The Circularity Gap: When Only 9 Percent Of Our Economy Is Circular

The Circularity Gap: When only a 9 per cent of our Economy is Circular

Our world economy is only 9 per cent circular, the rest of it, a vast 90 per cent, is based on the commonly spread “fast turnover” principe, or the ‘take the resource, make the good and dispose after use’ model. Clearly a way that has emptied the finite earth’s natural resources, turning our economy into a non-sustainable model and, thus, leading this linear scheme to a more-than-possible dead-end. The world can’t keep with this anymore, although there is still time to prevent that dreadful fate and the answer lies on closing “the circularity gap.”

At least, that’s what a new report, recently released by the Circle Economy social organisation, hopes for. In it, they focus they’re action in finding what they call “the circularity gap”, that part of the economy where the take and dispose occurs. There, it’s where the circle should be closed, where the good lifetime should never end. Unfortunately, it’s at that exact point where our current system fails more and, in consequence, our landfills keep growing uncontrollably.

At Circle Economy, they have identified 4 steps to take action in bridging the circularity gap through leadership and action:

1. Build a global coalition for action, comprised of front-running businesses, governments, NGOs and academics, that will input and convene an authoritative annual report on the circular state of the global economy and measure progress towards its implementation

2. Develop a global target and action agenda by working with all relevant stakeholders to agree on clear goal-setting and alignment with the SDGs and emission-reduction targets.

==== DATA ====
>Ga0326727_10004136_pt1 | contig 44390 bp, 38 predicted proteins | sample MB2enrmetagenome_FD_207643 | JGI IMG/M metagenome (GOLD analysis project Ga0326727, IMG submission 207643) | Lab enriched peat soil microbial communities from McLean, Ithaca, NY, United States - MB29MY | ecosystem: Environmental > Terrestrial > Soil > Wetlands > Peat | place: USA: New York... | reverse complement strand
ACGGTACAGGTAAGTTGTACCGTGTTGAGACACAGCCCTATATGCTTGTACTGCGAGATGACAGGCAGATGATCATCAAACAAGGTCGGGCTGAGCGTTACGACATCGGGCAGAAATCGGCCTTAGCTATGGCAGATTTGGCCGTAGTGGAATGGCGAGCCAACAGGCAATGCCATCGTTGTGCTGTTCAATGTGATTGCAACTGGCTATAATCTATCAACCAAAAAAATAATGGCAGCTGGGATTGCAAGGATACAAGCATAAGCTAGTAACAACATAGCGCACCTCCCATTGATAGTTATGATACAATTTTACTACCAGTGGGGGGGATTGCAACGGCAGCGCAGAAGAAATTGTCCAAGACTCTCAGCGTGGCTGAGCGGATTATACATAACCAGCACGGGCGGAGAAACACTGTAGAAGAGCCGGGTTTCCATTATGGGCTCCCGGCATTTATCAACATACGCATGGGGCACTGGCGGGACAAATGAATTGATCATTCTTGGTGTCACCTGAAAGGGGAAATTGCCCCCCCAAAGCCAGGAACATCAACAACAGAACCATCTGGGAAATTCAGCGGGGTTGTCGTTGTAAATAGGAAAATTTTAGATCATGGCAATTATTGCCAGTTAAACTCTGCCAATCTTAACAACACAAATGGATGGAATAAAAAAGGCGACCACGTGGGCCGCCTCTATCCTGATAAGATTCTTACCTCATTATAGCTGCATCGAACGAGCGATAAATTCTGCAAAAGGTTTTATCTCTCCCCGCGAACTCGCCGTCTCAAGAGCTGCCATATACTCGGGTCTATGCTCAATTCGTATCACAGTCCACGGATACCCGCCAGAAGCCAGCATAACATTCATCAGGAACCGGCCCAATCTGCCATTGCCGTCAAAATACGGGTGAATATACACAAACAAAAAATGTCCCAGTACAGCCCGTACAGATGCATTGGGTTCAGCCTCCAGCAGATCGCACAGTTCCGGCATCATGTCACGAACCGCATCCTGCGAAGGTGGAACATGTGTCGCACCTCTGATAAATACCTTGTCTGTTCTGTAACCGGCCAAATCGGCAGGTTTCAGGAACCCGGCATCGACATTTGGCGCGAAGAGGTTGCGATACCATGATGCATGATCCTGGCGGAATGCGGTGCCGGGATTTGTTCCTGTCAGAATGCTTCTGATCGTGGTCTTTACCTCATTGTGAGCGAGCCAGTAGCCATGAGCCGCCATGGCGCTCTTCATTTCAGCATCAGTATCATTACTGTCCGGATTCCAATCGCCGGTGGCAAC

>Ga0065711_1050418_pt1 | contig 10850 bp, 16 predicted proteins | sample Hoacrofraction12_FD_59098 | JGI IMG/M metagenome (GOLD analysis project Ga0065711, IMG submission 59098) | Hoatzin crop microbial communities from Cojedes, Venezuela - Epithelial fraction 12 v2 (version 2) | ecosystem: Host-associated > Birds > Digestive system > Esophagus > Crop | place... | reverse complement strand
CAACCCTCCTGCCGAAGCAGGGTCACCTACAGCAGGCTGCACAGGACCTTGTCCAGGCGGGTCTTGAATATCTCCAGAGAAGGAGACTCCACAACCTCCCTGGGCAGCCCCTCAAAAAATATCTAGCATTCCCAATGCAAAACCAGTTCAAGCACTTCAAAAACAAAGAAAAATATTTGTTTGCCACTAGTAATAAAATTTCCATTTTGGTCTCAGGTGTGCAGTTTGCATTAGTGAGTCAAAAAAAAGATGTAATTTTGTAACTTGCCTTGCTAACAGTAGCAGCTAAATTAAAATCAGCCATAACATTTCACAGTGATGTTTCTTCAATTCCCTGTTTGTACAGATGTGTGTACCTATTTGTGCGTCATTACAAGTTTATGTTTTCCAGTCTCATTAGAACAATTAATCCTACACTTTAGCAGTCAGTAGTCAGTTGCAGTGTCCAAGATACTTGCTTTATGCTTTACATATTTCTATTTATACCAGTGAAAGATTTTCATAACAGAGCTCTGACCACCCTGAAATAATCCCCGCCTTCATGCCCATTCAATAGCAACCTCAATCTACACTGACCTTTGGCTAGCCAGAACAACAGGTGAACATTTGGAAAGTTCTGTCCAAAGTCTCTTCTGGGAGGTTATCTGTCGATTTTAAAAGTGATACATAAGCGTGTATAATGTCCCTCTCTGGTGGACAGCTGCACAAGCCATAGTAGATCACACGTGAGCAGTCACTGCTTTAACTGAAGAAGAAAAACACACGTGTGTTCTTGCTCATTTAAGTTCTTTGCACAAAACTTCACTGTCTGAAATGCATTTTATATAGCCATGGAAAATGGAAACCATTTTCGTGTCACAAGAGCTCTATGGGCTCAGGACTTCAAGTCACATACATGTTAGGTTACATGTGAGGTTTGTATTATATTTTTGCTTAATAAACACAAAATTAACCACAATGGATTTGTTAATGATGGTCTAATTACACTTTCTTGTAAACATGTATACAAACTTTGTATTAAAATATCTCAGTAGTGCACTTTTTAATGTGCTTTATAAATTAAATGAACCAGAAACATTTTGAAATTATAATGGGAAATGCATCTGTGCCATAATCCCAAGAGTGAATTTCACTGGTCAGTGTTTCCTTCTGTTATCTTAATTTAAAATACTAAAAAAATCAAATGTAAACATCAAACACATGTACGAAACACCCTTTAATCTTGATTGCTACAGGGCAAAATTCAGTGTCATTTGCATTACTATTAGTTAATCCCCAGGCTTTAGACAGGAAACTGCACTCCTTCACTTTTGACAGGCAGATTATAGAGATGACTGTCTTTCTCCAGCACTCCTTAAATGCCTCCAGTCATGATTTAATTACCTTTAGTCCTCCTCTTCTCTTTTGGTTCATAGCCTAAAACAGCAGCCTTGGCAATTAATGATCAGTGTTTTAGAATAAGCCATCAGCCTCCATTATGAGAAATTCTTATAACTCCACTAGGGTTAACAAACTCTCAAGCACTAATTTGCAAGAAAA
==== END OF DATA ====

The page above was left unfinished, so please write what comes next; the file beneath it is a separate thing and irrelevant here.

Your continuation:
3. Translate global targets into local pathways for circular change, taking big-picture directions and interpreting these for nation states, individual sectors, supply chains, regions and cities to embed strategies in their specific context and align with incentives and mandates.

4. Improve our understanding of how different levers for circular change affect aspects such as material saving, value retention and climate mitigation. Also consider fully the dynamics of international trade and employment, plus implications for education, training and future skills, both for young people today and the next generations of tomorrow.

The circularity gap. Source: The Circle Economy

To prevent the high damage our current system is inflicting, not only to our planet but for future generations, closing that gap isn’t lesser than crucial. “Our linear model is effectively no longer fit for purpose, failing both people and the planet,” they stated in their report, which also praise that our best shot is “the transition to circularity,” that has to be seen as “a means to an end.” “As a multi-stakeholder model, a circular economy has the ability to unite a global community behind an action agenda, engaged and empowered both collectively and individually. Its systemic approach boosts capacity and capability to serve societal needs, by embracing and endorsing the best humankind has to offer: the power of entrepreneurship, innovation and collaboration,” they said.

In fact, the Circular Economy is more than just recycling old devices, it is about undertaking a complete social and cultural change, which will be ultimately reflected on how we understand natural resources and how we make the best use out of them. Shifting to that mentality, the very beginning of our thinking, will make us take, make, and reuse differently. And hence, contribute to create a new economy out of that new paradigm.

However, that change can’t be done individually or through limited efforts. It needs global support from every layer of our society, all key players need to take part of it and work in cooperative ways. The first step, again citing the report, might begin for closing the circularity gap.